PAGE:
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Global Trade Management

There are 200,000+ reasons for oil & gas companies to automate their transactional tax compliance processes

Thomson Reuters Institute  Insights, Thought Leadership & Engagement

· 5 minute read

Thomson Reuters Institute  Insights, Thought Leadership & Engagement

· 5 minute read

Let’s say a corporate tax regime was so complex, circuitous, and onerous that potential product movement could produce more than 200,000 possible outcomes. Welcome to the world of transactional tax determination in the oil & gas sector

The stakes, of course, are high — as they are with any aspect of corporate tax compliance. Get a single step wrong in the process and you could be in violation of statutory regulations, pay the wrong amount of tax, lose the trust of customers you collected tax from, and incur the cost of cleaning up the mess (including audit-related interest and penalties.)

Such errors and inefficiency are more likely when oil & gas companies manage their motor fuel tax compliance with manual processes and siloed, stand-alone, homegrown systems that are costly and time-consuming to maintain.

On the positive side, the fuel tax determination workstream is a perfect problem for computer code consisting of a series of if/then statements with thousands of possible permutations that are no sweat for an algorithm backed with logic that reflects the latest rules and rates.

To illustrate the point, here is a simplified view of some of the questions that must be addressed to accurately calculate and remit sales, use, and excise taxes for a commodity as ubiquitous and fundamental to the economy as gasoline.

The Federation of Tax Administrators recognize at least 46 various motor fuel commodities, so the first tax compliance question is, “What do we mean when we say ‘gasoline’? The taxpayer repeats the process for other basic fuels such as diesel, jet fuel, aviation gasoline, compressed natural gas, and liquified petroleum.

Next, we must determine where the “imposition’ of tax occurs. Tax implications differ depending on whether a petroleum product is being sold wholesale from the terminal system (known as “above the rack”) or after the fuel has been removed from the terminal system (below the rack).

What about point of title transfer? The delivery point affects taxability because it impacts which jurisdictions, taxing authorities, and tax type are triggered for each transaction.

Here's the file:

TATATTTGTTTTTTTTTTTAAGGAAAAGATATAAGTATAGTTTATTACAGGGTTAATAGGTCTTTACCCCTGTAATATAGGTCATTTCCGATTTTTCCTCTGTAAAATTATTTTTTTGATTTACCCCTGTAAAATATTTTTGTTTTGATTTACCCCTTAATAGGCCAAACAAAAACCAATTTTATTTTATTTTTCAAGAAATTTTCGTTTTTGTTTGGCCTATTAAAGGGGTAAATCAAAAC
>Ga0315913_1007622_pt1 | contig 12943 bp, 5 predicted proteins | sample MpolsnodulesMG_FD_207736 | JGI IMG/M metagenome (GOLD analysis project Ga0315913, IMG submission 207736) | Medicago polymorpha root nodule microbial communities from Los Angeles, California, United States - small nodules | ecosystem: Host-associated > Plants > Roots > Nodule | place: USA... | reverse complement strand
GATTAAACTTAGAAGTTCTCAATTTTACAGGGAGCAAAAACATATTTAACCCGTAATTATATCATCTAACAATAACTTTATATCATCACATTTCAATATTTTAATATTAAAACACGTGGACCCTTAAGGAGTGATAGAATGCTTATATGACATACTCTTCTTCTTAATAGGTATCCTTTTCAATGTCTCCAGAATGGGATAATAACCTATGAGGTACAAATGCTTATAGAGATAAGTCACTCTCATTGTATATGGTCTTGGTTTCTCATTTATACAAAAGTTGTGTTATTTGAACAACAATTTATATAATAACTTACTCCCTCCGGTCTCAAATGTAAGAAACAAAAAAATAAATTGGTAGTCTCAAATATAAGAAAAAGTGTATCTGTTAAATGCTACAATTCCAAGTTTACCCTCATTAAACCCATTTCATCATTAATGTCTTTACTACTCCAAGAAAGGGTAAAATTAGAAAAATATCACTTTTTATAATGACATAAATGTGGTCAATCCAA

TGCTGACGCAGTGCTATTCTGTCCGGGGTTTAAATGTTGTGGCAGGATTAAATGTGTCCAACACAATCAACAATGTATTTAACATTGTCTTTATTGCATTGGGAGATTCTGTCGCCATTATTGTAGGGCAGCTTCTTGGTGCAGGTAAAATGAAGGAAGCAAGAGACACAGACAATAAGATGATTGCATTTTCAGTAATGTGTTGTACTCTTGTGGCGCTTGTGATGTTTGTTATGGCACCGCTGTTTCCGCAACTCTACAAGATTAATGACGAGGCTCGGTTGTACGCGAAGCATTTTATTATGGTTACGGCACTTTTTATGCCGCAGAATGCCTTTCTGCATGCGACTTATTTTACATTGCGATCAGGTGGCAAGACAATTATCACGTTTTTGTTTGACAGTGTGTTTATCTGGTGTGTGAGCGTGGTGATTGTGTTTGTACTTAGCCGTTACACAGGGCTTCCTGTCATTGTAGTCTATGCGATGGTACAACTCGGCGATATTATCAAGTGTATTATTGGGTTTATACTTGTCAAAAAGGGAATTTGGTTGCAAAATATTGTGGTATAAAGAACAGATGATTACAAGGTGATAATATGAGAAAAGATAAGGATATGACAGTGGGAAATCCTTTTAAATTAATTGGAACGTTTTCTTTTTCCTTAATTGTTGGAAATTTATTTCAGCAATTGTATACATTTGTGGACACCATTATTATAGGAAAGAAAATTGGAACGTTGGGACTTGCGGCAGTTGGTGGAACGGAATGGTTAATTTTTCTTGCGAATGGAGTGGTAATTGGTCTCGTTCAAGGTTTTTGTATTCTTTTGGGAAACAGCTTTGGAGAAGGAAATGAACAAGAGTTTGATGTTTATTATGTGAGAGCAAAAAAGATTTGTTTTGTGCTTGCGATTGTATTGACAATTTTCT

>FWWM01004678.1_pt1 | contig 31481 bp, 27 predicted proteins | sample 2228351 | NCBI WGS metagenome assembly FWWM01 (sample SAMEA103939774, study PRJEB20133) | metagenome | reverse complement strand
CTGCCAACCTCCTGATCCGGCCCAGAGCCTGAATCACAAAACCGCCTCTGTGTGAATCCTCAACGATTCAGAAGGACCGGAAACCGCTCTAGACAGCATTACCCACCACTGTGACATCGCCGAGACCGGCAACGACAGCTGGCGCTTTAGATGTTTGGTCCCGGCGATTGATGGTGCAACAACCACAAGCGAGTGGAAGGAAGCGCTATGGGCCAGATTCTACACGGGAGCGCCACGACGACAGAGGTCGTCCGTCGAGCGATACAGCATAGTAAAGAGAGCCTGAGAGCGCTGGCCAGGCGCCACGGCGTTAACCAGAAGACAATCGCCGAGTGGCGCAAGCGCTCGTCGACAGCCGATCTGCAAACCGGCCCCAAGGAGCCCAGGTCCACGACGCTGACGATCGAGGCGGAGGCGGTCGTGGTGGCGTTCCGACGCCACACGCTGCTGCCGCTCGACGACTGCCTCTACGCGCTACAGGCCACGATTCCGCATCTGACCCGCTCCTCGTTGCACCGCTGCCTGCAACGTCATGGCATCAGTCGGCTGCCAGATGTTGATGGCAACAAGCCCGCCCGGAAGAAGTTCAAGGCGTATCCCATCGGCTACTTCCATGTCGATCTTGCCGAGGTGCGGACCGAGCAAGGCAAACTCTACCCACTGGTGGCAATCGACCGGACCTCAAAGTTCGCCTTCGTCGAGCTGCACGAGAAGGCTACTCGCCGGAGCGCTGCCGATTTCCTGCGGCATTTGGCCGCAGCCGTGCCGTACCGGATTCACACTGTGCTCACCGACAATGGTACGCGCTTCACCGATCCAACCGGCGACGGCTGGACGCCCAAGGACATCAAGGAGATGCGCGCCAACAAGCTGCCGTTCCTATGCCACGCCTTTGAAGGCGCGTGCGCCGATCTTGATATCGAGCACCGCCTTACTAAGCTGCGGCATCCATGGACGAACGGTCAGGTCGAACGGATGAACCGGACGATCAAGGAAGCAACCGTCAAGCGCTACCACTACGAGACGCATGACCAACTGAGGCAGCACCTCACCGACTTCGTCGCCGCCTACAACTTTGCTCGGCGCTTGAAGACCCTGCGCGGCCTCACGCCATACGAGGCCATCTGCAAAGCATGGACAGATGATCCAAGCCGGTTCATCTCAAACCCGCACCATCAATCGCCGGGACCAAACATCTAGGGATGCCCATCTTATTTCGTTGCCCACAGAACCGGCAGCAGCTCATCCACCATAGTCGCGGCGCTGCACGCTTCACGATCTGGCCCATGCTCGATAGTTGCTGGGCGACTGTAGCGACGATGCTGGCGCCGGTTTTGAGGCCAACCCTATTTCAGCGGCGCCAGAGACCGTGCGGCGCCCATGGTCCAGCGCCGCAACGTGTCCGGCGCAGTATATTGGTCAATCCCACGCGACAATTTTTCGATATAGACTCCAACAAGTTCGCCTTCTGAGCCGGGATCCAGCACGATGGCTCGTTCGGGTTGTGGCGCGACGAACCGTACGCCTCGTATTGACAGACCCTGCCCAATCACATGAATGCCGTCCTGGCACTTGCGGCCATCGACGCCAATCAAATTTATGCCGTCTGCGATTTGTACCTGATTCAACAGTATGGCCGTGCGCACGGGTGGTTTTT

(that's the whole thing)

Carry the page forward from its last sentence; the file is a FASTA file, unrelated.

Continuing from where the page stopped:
Is it an interstate or intrastate transaction? What states’ tax regulations are triggered and have jurisdictional authority? Which municipal, county, state and federal taxing authorities touch the transaction and what taxes or fees are triggered at each level of authority?

What are the tax rates and fees for each specific product or product type? It’s critical for fuel suppliers and distributors to hold the correct licenses from the relevant local, state, and federal authorities to minimize their tax liability and be in compliance. Depending on a company’s tax footprint, there can be more than 1,000 motor fuel licenses in the U.S. that determine when non-taxable transactions, tax exemptions, and exceptions apply.

When you examine all the possible combinations of these variables you can have more than 200,000 scenarios. Such tax compliance responsibilities benefit from the efficiency and accuracy delivered by automated tax solutions. That’s why oil & gas companies are increasing their investment in digital technologies to improve operational efficiency.

A 2015 study from Accenture and Microsoft found more than 60% of oil & gas companies intended to increase spending on digital technologies in the next three to five years. It’s important for finance and tax leadership to be part of those budget allocation discussions to advocate for the benefits of tax technology that is backed by comprehensive, up-to-date content which is integrated with the company’s ERP system.

As an example, the need to migrate to SAP’s cloud-based S/4 HANA ERP is prompting many corporate IT departments to review and overhaul their financial and back office systems — including their current oil & gas tax systems.

To address oil and gas companies’ primary tax management challenges an automated system should take into account data variables such as:

      • movement or sale of the product;
      • mode of transportation;
      • title transfer locations;
      • overlapping tax jurisdictions;
      • product-based tax rules;
      • the type of transaction;
      • its origin and destination;
      • buyer/seller licensure; and
      • non-taxable transactions as well as exemptions and exceptions.

It also should maintain up-to-date rates, rules, taxability, jurisdictional tax scheme changes, and regulatory and legislative changes. Unlike other industries, the oil & gas sector must contend with monthly tax rate adjustments in multiple states that tie tax rates and fees to commodity prices.

In addition, transaction data will need to be collected, maintained, and reported as necessary to aggregate and preserve the required reports and returns.

In summary, corporate tax and finance departments spend a lot of time and resources grappling with these tasks. Tax automation and governance improves efficiency, reduces errors, and frees up professional managers and staff to deliver greater strategic value.

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